I have been using the book-reviewing service called Pubby to get readers to actually read and review my books. I have barely gotten any readers to pick up and read one of my books since I first started publishing my work in 2007. And I get it. Beginning authors, no matter how good they are going to be later, are not so very good on the first, second, or even third try. My family is reluctant to read anything I have written because I pester them too much about it. My children are all creative in their own way, and consumed more by their own projects than by anything I have done. And when my wife reads anything I have written, she becomes laser-focused on what is unusual about how I use grammar and how things are spelled.
“You can’t spell that word like that!” she insists.
“But honey, it’s a made-up word that I made up myself.”
“That makes it worse, because the word it makes me think of is a bad word in the Philippines, even though it is spelled nothing like your word for butterflies thinking of ear wax.”
“Okay, I guess I have to change it then.”
But Amazon doesn’t like your relatives writing book reviews anyway. And their rules knocked out a couple of reviews I got from other writers with whom I had a deal for exchanging reviews. So, this review service was supposed to help with the problem. You read books from Pubby’s list and write a review to get points that you can put toward getting your own books reviewed. That seems both reasonable and equitable to me.
So, I started with some of the best books I have written and began getting them reviewed. So far, Snow Babies has gained four five-star reviews. Sing Sad Songs and Recipes for Gingerbread Children have each added three five-star reviews.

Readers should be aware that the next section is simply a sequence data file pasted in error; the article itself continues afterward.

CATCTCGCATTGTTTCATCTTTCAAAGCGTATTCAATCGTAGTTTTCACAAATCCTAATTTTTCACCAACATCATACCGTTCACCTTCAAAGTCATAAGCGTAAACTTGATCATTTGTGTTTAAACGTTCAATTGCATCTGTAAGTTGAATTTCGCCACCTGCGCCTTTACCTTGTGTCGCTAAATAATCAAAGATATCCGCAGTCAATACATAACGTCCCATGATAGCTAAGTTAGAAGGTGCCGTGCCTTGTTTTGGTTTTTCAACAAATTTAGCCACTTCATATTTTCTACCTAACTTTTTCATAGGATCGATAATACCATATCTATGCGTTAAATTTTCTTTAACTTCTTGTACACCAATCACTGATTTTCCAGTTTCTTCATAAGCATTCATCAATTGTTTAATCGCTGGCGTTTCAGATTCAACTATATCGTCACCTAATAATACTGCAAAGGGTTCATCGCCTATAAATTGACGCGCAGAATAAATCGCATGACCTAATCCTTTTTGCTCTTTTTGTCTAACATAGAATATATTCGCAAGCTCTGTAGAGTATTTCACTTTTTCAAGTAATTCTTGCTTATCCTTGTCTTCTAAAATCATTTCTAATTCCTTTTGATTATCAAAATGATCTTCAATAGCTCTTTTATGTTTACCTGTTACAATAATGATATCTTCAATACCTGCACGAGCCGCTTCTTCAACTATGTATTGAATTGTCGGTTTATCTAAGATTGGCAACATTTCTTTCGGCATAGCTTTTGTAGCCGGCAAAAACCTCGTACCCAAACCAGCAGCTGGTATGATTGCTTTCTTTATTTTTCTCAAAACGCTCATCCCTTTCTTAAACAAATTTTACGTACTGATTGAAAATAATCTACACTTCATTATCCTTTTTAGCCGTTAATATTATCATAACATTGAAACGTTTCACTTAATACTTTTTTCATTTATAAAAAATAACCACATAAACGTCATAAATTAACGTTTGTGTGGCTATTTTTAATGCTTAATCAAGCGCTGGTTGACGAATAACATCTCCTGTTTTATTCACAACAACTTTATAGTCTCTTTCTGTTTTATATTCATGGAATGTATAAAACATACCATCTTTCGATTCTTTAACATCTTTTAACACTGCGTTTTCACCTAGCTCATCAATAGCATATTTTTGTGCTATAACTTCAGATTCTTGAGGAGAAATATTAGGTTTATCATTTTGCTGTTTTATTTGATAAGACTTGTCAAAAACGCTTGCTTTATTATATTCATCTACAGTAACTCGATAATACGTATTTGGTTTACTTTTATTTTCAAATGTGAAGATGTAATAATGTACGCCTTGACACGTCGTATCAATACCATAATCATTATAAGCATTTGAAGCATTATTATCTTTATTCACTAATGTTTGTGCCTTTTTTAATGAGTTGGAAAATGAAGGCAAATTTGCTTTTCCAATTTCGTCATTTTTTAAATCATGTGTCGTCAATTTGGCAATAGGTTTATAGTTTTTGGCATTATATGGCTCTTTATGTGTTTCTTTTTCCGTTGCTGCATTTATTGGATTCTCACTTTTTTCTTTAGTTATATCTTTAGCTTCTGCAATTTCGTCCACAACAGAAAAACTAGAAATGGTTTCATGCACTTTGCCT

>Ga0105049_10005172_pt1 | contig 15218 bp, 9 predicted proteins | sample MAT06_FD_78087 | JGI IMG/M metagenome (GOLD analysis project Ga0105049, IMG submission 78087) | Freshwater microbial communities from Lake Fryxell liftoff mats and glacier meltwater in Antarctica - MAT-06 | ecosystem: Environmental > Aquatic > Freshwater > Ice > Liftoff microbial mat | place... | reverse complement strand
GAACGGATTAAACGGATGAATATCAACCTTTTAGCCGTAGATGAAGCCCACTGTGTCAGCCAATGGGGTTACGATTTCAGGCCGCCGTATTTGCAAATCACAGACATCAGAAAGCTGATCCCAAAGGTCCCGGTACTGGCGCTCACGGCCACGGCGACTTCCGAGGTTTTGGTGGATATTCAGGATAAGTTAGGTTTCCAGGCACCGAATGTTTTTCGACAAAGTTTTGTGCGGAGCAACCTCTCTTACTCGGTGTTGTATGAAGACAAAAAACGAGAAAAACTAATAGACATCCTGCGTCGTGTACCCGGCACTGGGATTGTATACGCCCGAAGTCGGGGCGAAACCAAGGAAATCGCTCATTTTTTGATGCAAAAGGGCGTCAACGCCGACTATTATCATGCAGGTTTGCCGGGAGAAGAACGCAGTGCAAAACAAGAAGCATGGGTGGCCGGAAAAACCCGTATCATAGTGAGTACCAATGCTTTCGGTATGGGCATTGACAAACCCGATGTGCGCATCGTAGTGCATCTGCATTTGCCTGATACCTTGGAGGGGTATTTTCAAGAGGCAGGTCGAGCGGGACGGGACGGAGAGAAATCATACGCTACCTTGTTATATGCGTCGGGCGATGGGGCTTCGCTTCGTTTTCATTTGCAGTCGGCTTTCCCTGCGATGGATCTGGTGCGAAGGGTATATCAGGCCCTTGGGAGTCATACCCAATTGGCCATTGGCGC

And it began to concern me.
It seems that some of the truly terrible writing that I was reviewing were getting overly-generous amounts of five-star reviews, along with their twos and threes. And the closer I looked at some of the comments in the reviews of my books, which were somehow read in only one or two days, were merely restatements of what other reviewers had already written. It was entirely possible that I was getting reviews like I was because writers were slapping an empty five-star on there to justify earning their points to get their own books reviewed. They weren’t actually reading the stories themselves.
I am not going to complain about mere suspicions over a five-star review. But I was looking for proof that people read and like my books. And I expect to see some lower grades on my work. That’s part of how you know things are real. Not everyone likes every good book. The best books ever written have their detractors.
So, I went with my most recently published book, Laughing Blue. I chose the free-review-copy option and gave the reader every opportunity to dislike my book of boring old essays. And I got back a five-star review with some actual proof that the reader did read it and enjoyed it.
Now I feel better. But I would still like to see some three or four-star reviews, and I would definitely survive a one or a two. It would make me think the whole thing is a bit more honest than it has seemed at times.
And that’s how it’s supposed to be… according to Mickey.